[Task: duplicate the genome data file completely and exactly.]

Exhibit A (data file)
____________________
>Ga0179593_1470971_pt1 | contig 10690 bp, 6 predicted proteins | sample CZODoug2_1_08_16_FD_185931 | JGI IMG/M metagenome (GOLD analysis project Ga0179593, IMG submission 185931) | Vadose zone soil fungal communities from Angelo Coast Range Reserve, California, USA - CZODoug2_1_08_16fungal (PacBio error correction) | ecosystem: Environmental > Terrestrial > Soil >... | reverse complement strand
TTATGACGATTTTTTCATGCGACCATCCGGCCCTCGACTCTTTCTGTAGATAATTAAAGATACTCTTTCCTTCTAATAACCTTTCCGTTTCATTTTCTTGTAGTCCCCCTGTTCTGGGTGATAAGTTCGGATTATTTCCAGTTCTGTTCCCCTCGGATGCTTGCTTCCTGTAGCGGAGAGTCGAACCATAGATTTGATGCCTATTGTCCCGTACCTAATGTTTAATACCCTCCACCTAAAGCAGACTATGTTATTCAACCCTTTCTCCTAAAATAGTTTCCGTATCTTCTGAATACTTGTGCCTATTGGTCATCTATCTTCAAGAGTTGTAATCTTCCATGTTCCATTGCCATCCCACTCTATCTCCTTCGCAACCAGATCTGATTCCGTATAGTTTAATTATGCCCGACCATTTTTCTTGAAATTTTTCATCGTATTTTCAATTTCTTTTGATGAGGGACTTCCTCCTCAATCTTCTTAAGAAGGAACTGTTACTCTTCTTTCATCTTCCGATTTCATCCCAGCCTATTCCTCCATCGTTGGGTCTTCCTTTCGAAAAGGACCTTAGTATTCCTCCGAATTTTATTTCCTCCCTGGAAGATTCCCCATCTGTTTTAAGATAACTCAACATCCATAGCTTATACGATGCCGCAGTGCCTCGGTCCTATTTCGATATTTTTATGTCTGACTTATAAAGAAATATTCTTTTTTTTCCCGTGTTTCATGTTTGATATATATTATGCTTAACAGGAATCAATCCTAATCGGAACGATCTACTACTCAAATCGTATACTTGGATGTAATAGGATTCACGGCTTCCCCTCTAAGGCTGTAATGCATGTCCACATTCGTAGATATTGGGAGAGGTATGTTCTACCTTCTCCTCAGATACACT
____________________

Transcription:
>Ga0179593_1470971_pt1 | contig 10690 bp, 6 predicted proteins | sample CZODoug2_1_08_16_FD_185931 | JGI IMG/M metagenome (GOLD analysis project Ga0179593, IMG submission 185931) | Vadose zone soil fungal communities from Angelo Coast Range Reserve, California, USA - CZODoug2_1_08_16fungal (PacBio error correction) | ecosystem: Environmental > Terrestrial > Soil >... | reverse complement strand
TTATGACGATTTTTTCATGCGACCATCCGGCCCTCGACTCTTTCTGTAGATAATTAAAGATACTCTTTCCTTCTAATAACCTTTCCGTTTCATTTTCTTGTAGTCCCCCTGTTCTGGGTGATAAGTTCGGATTATTTCCAGTTCTGTTCCCCTCGGATGCTTGCTTCCTGTAGCGGAGAGTCGAACCATAGATTTGATGCCTATTGTCCCGTACCTAATGTTTAATACCCTCCACCTAAAGCAGACTATGTTATTCAACCCTTTCTCCTAAAATAGTTTCCGTATCTTCTGAATACTTGTGCCTATTGGTCATCTATCTTCAAGAGTTGTAATCTTCCATGTTCCATTGCCATCCCACTCTATCTCCTTCGCAACCAGATCTGATTCCGTATAGTTTAATTATGCCCGACCATTTTTCTTGAAATTTTTCATCGTATTTTCAATTTCTTTTGATGAGGGACTTCCTCCTCAATCTTCTTAAGAAGGAACTGTTACTCTTCTTTCATCTTCCGATTTCATCCCAGCCTATTCCTCCATCGTTGGGTCTTCCTTTCGAAAAGGACCTTAGTATTCCTCCGAATTTTATTTCCTCCCTGGAAGATTCCCCATCTGTTTTAAGATAACTCAACATCCATAGCTTATACGATGCCGCAGTGCCTCGGTCCTATTTCGATATTTTTATGTCTGACTTATAAAGAAATATTCTTTTTTTTCCCGTGTTTCATGTTTGATATATATTATGCTTAACAGGAATCAATCCTAATCGGAACGATCTACTACTCAAATCGTATACTTGGATGTAATAGGATTCACGGCTTCCCCTCTAAGGCTGTAATGCATGTCCACATTCGTAGATATTGGGAGAGGTATGTTCTACCTTCTCCTCAGATACACT